In Committee for Public Counsel Services v. Attorney General, 480 Mass. 700 (2018), the Supreme Judicial Court provided an unprecedented remedy for the victims of the Amherst lab scandal, thousands of people who were wrongfully convicted based on evidence tainted by former state chemist Sonja Farak. Although the SJC recently established a protocol for the Hinton lab scandal to vacate the wrongful convictions that resulted from Annie Dookhan’s misconduct,[i] the Amherst case was different—and worse. Not only did Farak engage in extraordinary lab misconduct with far-reaching consequences, but her misdeeds were compounded by the prosecutorial misconduct of Assistant Attorneys General Anne Kaczmarek and Kris Foster, who minimized the scope of the scandal by withholding evidence about Farak’s drug abuse and misleading defense attorneys, the courts, and the public. As the SJC concluded in CPCS v. AG, “the government misconduct by Farak and the assistant attorneys general was ‘so intentional and so egregious,’” that “harsher sanctions than the Bridgeman II protocol [were] warranted.”[ii] Therefore, the SJC ordered the wrongful convictions of all “Farak Defendants” to be dismissed with prejudice, and the implementation of that remedy is now underway.
Sonja Farak worked as a state chemist for 10 years, beginning at the William A. Hinton State Laboratory Institute in Jamaica Plain (“Hinton lab”) in 2003. Farak transferred to the satellite facility in Amherst (“Amherst lab”) in 2004, and she worked there until her arrest in January 2013. The Amherst lab was smaller, employed fewer chemists, and had “basically … no oversight.”[iii] Throughout her decade-long tenure there, Farak engaged in shocking misconduct.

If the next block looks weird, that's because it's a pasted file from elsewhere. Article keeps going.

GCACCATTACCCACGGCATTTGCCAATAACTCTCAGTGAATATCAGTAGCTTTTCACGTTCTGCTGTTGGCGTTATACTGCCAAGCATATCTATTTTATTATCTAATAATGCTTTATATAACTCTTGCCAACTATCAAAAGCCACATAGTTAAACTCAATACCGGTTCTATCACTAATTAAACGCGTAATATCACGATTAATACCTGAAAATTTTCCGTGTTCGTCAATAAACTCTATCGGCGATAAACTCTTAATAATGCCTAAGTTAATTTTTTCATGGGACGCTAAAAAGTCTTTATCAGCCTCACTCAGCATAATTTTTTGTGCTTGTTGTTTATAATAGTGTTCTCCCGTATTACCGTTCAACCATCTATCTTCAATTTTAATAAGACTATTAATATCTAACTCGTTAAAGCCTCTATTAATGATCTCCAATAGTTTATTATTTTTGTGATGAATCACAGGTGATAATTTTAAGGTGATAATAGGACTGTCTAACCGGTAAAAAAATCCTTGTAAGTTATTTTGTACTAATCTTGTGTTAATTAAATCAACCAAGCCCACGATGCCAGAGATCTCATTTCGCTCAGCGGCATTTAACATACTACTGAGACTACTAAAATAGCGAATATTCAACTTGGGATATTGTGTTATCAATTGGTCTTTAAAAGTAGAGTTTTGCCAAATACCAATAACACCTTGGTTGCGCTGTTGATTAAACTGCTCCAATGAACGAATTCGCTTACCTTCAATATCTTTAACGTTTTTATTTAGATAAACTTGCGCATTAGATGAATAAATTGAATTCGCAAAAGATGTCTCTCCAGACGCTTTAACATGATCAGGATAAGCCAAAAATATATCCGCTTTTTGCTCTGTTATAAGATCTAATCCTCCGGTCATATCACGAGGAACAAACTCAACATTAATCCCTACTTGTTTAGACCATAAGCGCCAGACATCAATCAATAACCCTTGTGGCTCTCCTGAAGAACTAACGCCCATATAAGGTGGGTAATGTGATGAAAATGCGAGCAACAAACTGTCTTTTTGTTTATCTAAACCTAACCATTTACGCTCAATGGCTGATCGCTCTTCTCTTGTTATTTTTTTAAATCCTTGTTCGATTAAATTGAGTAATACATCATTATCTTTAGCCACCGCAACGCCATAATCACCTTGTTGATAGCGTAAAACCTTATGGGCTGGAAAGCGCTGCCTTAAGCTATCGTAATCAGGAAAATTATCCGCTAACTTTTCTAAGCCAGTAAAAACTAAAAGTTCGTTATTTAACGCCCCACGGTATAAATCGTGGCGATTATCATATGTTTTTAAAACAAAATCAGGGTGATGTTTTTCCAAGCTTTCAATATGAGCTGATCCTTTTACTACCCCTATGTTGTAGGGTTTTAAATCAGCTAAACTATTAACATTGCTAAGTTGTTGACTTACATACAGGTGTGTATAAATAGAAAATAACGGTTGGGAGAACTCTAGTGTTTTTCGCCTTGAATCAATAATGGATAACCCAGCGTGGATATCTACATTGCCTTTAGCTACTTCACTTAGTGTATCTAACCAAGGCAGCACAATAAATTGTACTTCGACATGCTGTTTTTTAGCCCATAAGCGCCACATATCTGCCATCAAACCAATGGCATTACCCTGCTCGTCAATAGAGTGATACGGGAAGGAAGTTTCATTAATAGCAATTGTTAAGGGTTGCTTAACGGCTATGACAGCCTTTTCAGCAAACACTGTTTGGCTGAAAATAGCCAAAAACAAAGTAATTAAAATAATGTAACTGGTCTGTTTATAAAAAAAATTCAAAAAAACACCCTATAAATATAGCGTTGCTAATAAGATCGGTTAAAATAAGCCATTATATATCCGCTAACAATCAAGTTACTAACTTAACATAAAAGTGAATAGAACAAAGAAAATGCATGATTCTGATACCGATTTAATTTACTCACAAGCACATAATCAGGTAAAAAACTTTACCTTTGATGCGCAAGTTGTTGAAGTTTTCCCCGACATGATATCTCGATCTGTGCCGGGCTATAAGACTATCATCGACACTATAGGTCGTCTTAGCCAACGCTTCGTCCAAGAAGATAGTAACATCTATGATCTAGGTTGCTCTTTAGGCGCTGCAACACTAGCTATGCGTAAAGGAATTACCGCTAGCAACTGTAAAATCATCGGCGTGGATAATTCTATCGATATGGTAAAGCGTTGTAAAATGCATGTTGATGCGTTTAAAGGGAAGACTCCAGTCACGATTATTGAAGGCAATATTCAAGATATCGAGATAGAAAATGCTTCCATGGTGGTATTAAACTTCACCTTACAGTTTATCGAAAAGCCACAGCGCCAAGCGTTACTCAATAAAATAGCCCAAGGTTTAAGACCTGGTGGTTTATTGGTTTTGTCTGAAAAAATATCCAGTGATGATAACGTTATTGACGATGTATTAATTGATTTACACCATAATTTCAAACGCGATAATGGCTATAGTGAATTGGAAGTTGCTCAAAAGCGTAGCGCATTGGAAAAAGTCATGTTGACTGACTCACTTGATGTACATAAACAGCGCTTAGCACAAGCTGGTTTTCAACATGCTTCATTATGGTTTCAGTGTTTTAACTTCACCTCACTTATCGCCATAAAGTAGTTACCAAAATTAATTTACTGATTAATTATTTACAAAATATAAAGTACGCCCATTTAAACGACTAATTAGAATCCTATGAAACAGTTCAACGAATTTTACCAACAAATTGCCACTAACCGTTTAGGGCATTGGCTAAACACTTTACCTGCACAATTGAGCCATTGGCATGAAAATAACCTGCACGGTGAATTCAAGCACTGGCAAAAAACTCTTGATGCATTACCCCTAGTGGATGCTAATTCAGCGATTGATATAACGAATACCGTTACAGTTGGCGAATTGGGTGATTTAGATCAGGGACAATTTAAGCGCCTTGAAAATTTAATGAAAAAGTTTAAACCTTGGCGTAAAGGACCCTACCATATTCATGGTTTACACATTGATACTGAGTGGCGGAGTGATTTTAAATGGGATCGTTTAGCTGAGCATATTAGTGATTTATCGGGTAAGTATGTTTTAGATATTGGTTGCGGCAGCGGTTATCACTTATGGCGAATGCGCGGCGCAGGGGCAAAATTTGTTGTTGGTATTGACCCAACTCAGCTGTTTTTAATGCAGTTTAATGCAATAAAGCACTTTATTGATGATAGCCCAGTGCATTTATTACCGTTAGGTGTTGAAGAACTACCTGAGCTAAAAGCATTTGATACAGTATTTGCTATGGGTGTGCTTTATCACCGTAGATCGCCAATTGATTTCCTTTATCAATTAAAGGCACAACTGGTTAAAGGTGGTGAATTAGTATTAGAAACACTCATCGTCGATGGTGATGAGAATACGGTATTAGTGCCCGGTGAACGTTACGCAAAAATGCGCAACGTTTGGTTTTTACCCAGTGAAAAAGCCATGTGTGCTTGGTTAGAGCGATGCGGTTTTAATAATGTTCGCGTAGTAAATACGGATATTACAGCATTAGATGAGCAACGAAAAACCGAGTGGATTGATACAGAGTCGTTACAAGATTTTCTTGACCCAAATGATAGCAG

As a chemistry graduate student, Farak smoked marijuana and also experimented with cocaine, ecstasy, and heroin. Shortly after joining the Amherst lab in 2004, Farak began to consume the “standards,” illegal substances used to test evidentiary samples. Over several years, she nearly exhausted the methamphetamine oil, and by 2009, she had stolen ketamine, cocaine, and ecstasy. Then, Farak turned to evidentiary samples submitted by police departments. During the worst periods of her addiction, through 2013, Farak abused drugs on a daily basis.
Farak’s misconduct also undermined the reliability of her colleague’s work. Farak had “unfettered access” to the entire lab, and in later years, she tampered with samples assigned to other chemists, violated security protocols, and manipulated inventory information. As the SJC recognized, her “extensive and indeterminable” misconduct, over many years, “diminishe[d] the reliability and integrity of forensic testing at the Amherst lab.”[iv]
Unlike the Hinton case, the Amherst lab scandal also involved prosecutorial misconduct that the SJC characterized as “egregious, deliberate, and intentional.”[v] This troubling confluence of lab and prosecutorial misconduct prompted the SJC to impose “the very strong medicine of dismissal with prejudice” for all tainted convictions.[vi]
After Farak’s arrest in January 2013, investigators searched her car and collected drugs, paraphernalia, and counseling records that revealed Farak struggled with addiction and abused drugs in 2011. But neither the victims of the Amherst scandal nor the public learned about this critical evidence until almost one year later. Despite their legal and ethical obligations, AAG Kaczmarek (who prosecuted Farak) and AAG Foster (who handled to discovery requests about the Amherst lab) intentionally hid the documents, stonewalled defense attorneys, and misled the courts.